Fall share #2

Halfway through the Fall Share and you are still getting plenty of summer vegetables! Oh, the wonders of season extension. This week we are encouraging you to take the abundance of tomatoes and peppers and make a sauce for later use in winter. Right now we are riding a wave of extra storage time, so stock up, little ants! You don’t want to be like that grasshopper!

Your Share This Week

Three Slicer Tomatoes help with the recipe. Large shares also get a purple Cherokee heirloom for extra flavor and variety.

The small tomato variety-grab still includes mini romas, pink bumblebee plums, yellow pear, and sun gold cherry, black cherry, and five star grape. Select twenty of these for your sauce.

Peppers let you choose the type of kick you add to your sauce. We are letting you pick four this week.

This week you get a choice between endive or radicchio for your green.

Large shares can mix theirs with a nice green head lettuce.

I don’t know about you guys, but I think the aforementioned greens really really want to be mixed with these gold and ruby beets. I suggest peeling and roasting the roots, chopping them up, and either mixing them in with your greens warm with chevre (so it gets all melty and like its own salad dressing, mmmmm) or cold and adding some oil and honey.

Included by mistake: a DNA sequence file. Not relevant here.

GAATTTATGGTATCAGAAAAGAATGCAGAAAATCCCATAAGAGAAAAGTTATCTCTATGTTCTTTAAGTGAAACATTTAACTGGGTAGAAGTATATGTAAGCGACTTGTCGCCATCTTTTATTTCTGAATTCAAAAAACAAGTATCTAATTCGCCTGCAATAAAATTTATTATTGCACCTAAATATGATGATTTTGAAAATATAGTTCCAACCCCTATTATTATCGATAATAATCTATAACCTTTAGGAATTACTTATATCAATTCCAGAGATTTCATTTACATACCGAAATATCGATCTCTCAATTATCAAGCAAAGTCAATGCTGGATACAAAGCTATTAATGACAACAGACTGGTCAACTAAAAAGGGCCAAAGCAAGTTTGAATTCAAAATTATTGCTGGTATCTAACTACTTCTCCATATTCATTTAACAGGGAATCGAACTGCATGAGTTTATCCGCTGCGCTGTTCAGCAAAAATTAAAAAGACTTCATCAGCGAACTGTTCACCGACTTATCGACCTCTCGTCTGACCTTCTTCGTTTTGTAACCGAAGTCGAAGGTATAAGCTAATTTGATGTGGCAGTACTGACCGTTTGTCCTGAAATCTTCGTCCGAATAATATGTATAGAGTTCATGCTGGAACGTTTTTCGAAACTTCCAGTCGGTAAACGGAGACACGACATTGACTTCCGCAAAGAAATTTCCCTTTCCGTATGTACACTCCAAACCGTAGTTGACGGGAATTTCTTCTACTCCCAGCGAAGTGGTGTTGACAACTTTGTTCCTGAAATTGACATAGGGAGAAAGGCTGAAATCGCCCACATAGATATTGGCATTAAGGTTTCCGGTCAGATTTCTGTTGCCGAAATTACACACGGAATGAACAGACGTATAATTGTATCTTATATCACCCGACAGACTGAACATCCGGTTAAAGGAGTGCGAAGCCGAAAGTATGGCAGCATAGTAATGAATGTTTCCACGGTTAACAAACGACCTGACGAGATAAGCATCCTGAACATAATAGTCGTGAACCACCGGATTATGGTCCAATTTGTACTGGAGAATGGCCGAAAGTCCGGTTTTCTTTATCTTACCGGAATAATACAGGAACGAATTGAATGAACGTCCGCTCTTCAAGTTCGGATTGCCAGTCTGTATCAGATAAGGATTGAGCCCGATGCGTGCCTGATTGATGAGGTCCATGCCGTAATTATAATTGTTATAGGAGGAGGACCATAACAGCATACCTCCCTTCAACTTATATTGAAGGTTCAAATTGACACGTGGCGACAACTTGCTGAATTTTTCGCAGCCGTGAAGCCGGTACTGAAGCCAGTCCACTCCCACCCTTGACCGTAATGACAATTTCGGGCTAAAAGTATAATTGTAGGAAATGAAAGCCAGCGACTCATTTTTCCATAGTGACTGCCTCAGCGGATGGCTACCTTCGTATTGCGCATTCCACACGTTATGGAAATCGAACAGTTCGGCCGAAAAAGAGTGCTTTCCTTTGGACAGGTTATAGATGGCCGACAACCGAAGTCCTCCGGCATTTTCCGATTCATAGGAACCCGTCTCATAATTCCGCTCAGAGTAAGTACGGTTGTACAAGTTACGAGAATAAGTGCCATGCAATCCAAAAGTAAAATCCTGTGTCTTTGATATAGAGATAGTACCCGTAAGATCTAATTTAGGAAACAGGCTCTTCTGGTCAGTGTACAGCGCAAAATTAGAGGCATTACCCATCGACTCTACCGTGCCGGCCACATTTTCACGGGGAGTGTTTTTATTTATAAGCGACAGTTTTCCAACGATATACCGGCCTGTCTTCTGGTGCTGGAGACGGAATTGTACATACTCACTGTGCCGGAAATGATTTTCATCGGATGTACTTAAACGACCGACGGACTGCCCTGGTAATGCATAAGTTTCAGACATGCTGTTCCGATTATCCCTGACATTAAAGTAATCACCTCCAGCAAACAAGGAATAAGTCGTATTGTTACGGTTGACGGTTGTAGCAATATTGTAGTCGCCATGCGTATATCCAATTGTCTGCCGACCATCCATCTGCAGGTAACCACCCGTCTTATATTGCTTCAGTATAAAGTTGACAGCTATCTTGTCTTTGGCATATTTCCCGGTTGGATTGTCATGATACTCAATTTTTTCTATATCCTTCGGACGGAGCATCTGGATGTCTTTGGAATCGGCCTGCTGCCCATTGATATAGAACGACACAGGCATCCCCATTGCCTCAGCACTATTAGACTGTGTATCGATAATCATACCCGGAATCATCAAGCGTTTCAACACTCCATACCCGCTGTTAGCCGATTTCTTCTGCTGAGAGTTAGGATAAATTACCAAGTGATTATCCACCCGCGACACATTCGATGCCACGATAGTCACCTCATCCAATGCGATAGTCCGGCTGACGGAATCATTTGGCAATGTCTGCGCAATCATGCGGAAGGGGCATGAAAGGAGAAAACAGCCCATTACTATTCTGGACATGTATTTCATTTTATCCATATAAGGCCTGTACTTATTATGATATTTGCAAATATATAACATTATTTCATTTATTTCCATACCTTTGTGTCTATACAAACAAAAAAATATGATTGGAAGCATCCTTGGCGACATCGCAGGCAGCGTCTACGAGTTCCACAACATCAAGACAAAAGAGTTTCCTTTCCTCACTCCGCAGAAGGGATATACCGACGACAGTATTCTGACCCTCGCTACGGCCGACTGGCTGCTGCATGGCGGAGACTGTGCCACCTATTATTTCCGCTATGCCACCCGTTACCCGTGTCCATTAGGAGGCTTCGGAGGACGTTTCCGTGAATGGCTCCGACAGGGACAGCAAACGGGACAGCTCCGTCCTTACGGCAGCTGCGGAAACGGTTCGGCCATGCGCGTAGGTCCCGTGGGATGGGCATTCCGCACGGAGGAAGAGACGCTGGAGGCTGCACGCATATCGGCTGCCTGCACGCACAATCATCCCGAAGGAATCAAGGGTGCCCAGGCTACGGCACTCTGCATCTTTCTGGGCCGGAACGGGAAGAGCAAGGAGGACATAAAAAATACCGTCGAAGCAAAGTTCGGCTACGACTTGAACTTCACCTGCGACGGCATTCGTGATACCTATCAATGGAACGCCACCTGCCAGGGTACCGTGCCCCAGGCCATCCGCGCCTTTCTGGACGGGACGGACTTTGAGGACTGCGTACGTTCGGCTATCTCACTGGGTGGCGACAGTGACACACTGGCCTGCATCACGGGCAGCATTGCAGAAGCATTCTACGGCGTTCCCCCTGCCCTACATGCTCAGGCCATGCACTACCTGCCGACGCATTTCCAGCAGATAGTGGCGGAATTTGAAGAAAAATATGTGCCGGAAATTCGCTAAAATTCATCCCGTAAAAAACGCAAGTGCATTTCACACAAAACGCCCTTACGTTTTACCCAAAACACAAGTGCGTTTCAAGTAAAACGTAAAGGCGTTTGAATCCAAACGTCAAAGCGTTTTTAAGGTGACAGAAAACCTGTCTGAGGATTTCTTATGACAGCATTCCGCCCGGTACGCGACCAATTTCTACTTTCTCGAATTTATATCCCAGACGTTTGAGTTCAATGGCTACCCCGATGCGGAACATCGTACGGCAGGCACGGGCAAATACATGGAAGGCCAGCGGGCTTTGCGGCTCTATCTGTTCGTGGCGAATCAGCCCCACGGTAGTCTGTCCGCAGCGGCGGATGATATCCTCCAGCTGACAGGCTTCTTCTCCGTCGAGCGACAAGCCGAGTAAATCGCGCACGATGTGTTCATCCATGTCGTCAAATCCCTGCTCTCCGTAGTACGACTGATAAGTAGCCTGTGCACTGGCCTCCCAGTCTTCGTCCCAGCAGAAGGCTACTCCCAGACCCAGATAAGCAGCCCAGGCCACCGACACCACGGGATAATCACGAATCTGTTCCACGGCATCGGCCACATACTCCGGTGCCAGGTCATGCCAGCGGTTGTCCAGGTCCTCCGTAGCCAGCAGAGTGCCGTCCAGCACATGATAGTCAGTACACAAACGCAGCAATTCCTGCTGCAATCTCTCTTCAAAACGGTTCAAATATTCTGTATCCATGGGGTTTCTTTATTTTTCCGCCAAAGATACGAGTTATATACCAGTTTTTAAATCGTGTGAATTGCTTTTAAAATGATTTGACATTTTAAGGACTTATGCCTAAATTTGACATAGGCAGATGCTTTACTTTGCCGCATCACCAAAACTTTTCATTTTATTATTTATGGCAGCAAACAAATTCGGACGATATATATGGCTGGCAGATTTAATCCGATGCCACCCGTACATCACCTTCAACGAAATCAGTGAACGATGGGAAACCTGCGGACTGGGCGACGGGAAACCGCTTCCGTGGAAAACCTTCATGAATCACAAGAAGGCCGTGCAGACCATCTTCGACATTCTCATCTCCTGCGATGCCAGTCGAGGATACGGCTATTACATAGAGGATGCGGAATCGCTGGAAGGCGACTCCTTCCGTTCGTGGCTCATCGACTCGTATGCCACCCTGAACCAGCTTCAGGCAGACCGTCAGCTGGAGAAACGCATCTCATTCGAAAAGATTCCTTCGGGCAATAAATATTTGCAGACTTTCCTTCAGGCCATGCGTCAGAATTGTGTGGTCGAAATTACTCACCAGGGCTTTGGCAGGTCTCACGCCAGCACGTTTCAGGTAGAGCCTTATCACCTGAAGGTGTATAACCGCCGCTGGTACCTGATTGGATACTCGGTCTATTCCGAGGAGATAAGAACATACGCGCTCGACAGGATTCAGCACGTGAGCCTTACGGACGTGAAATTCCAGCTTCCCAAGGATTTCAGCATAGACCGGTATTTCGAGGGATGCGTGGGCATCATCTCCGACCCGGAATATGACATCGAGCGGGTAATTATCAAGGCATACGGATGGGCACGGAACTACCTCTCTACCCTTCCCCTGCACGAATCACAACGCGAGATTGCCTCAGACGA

Your fall favorite/winter storage item this week is a choice between red curi or hubbard squash.

Garlic is also needed for the recipe.

They are great roasted, baked, boiled, fried, or sautéed AND they have the fun of looking like body parts: fingerling potatoes!

Everyone gets some basil to use in the recipe, and another flower while they last.

News from the Farm

This morning we are putting the plastic cover on our greenhouse. This is quite a big step for our farm – we can now start all of our seeds in a big, well-lit space. Over the past few years we have started all of our seeds under grow lights in a small space in our barn. Last fall we bought and dismantled a greenhouse in Council Bluffs to be rebuilt on our farm. The structure was 80 feet long. Amber and Jeremy bought one half and Larry and I bought the other. Hopefully next spring we will be putting their hoophouse together. A greenhouse, as many of you know, is a heated building. The hoophouse is unheated and seeds are usually planted in the ground.

I hope you get a chance to make the recipe that Ambe has provided for you. We have made this, put it in bags and stored it our freezer for future use. It is the best pizza sauce or the starter for a basic spaghetti sauce.

We had a much needed soaker rain yesterday. I got the garlic planted and we got rye seed on some of our bare ground. This is called a cover crop and helps with erosion over the winter. We are not always lucky to have a good rain follow our seeding efforts.    Until Next Week………….

By | 2016-10-14T08:15:09+00:00 February 16th, 2016|Posts|0 Comments